“…the majority disregards the obvious: the legislature, which represents the people of the state and is the best indicator of contemporary societal mores, expressly retained the death penalty.” [Referring to pre-2012 crimes.]
Justice Carmen E. Espinoza also was a dissenter in the ruling saying that the death penalty did meet the current values of decency and punishment. She also encouraged the legislature to re-visit the issue by saying that the court’s decision did not necessarily ‘strike a dagger into the heart of the death penalty.’ In her dissent she wrote:
“Because the majority opinion has grounded its decision on the conclusion, albeit incorrect, that the death penalty no longer comports with evolving standards of decency, the legislature has the power to reenact the death penalty. As the majority recognizes, there is nothing that requires that the standards of decency evolve only in one direction.”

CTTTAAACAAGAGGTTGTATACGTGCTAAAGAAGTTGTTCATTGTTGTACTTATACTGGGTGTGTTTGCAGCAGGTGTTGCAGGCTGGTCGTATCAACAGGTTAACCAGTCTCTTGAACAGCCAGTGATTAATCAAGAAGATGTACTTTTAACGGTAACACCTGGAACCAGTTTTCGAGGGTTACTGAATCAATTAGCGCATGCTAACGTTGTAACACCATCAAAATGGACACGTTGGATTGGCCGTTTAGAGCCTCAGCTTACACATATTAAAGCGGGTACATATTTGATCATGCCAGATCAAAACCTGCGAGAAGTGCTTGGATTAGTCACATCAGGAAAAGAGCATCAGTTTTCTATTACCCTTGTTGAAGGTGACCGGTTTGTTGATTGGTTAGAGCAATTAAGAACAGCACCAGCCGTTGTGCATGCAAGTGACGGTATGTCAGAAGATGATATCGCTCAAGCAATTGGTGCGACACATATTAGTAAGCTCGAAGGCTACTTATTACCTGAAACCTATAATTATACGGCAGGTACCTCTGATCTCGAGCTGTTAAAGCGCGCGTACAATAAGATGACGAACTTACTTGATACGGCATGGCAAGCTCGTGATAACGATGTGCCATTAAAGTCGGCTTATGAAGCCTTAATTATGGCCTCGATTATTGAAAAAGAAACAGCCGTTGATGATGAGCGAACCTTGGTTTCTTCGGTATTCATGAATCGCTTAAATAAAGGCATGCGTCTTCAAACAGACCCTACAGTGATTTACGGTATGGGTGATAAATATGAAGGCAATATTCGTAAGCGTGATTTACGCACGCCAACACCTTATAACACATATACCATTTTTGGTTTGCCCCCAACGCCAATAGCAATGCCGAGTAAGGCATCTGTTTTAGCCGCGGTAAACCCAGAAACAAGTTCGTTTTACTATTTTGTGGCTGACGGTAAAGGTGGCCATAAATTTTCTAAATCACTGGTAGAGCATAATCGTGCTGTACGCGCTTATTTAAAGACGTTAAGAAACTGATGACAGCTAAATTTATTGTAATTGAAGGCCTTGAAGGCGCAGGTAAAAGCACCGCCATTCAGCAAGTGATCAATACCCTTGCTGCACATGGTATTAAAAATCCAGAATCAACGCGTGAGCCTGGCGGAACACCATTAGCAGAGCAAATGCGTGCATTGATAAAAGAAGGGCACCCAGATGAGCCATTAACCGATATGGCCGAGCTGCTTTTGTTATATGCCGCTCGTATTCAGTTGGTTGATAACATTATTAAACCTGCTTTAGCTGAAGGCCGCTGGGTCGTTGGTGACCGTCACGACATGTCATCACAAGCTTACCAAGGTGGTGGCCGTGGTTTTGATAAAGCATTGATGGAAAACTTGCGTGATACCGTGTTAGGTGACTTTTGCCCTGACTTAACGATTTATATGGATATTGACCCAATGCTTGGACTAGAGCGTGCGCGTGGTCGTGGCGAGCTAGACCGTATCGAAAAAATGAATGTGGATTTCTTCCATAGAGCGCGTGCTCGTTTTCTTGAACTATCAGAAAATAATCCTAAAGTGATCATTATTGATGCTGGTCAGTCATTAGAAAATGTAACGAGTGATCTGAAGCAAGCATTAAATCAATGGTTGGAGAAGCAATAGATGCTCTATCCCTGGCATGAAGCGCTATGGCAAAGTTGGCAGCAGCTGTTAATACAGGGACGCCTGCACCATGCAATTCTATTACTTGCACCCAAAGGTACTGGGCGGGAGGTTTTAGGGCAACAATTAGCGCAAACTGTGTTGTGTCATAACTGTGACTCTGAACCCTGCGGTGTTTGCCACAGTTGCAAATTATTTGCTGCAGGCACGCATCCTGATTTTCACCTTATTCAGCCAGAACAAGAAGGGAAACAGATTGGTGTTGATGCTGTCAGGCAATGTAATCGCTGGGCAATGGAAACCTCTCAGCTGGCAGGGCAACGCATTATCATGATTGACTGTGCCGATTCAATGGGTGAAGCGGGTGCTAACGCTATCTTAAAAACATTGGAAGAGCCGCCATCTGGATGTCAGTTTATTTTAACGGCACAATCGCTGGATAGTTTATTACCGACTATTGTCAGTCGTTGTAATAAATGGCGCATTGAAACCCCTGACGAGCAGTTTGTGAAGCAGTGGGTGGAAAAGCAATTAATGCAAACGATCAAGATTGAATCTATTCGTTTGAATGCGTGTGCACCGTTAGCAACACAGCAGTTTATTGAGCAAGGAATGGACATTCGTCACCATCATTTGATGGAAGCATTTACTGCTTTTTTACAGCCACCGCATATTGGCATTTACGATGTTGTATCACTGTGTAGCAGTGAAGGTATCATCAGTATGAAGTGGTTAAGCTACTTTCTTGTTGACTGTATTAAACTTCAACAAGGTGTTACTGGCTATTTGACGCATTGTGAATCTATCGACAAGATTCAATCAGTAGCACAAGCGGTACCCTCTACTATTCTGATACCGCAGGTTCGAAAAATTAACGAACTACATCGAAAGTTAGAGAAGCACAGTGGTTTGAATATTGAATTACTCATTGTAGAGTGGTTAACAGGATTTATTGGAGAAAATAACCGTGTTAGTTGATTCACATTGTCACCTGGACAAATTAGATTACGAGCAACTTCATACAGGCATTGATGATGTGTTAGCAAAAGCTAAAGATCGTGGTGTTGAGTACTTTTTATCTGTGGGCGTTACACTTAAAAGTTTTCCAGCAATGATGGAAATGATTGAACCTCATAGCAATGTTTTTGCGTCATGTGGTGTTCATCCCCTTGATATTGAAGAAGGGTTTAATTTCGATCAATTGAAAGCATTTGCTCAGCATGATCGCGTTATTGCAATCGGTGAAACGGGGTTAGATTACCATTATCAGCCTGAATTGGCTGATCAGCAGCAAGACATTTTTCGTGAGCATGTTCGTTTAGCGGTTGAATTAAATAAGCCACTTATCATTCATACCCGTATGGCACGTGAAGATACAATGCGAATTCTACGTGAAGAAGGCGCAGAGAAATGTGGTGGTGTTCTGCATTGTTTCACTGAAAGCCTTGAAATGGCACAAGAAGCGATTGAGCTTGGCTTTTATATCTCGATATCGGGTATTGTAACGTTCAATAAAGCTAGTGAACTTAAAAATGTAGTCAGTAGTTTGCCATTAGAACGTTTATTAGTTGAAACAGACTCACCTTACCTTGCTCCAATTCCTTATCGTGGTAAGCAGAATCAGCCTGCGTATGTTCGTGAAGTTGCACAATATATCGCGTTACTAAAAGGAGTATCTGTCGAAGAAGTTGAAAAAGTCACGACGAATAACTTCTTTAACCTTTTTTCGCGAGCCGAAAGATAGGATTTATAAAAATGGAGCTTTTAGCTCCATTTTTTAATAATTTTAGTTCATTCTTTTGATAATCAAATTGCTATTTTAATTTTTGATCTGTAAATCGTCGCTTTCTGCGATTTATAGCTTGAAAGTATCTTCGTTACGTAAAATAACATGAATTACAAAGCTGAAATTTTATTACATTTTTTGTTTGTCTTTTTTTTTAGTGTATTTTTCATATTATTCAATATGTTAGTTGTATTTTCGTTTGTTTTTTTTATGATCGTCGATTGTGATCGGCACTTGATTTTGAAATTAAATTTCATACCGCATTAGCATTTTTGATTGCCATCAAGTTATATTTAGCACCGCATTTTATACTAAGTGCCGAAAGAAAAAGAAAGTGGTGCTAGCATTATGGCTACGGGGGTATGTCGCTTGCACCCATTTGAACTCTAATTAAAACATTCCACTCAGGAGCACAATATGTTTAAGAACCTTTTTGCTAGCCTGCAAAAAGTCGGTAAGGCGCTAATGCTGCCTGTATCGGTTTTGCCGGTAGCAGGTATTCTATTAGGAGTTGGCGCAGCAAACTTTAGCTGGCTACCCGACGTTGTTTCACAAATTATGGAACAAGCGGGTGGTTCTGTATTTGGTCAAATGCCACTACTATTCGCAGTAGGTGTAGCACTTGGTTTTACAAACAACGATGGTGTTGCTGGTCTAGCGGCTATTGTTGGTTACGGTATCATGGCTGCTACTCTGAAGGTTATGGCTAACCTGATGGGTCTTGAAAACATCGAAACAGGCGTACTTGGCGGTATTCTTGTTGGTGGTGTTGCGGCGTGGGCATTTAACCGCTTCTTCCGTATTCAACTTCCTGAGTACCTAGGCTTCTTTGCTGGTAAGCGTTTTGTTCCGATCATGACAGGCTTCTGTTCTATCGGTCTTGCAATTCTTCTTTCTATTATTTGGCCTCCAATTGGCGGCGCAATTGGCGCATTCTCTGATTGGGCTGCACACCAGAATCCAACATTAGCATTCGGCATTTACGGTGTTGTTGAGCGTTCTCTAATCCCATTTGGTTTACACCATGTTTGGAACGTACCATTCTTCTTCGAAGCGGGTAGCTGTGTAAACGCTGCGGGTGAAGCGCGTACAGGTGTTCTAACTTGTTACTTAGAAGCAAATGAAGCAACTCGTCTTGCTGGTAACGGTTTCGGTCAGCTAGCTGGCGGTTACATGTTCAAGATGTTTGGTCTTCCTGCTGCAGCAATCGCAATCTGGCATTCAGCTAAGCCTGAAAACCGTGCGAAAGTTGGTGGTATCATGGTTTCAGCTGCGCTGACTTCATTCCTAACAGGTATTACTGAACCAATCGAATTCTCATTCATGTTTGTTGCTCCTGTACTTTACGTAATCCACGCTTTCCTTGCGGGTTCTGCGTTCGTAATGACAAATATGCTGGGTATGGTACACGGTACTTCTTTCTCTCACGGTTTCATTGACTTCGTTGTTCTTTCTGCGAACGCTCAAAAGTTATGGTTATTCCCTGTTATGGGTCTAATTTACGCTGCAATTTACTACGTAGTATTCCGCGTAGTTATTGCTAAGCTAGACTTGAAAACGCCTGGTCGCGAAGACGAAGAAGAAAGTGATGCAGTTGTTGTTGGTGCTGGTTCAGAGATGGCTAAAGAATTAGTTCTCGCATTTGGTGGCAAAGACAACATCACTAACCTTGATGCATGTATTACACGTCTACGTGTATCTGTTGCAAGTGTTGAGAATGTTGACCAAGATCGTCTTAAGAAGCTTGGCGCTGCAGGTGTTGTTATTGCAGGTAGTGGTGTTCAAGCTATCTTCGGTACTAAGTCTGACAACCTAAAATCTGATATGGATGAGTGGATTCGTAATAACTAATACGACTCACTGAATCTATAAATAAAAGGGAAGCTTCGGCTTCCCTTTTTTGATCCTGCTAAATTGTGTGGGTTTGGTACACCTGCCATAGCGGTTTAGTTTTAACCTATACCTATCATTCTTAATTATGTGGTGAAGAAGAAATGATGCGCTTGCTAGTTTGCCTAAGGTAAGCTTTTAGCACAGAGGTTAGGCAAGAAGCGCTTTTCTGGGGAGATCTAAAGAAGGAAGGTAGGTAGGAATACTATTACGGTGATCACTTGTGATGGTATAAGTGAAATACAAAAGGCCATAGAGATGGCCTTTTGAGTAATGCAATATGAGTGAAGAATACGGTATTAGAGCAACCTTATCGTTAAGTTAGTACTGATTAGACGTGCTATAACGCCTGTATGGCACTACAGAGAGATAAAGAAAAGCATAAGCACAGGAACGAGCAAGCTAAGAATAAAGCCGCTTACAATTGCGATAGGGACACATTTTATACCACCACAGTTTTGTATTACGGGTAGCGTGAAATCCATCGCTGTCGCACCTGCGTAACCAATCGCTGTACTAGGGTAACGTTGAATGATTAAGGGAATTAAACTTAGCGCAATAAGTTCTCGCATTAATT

Justice Peter T. Zarella wrote a third dissent with Justice Espinosa stating:
“If the legislature, as the majority claims, had rejected the death penalty only on the ground that it is barbaric, excessive, arbitrary and discriminatory, then why would it have enacted a retention provision specifically allowing executions to go forward for all current death row inmates, and why would it have permitted future arrests, indictments, the commencement of trials, and executions to be carried out with respect to those who had not yet been charged with a capital crime but who had committed such a crime before the effective date of [the revised law]?”
The court’s decision affects 11 death row inmates including the two men who attacked the Petit family.
Petit responded to the state’s high court decision, saying: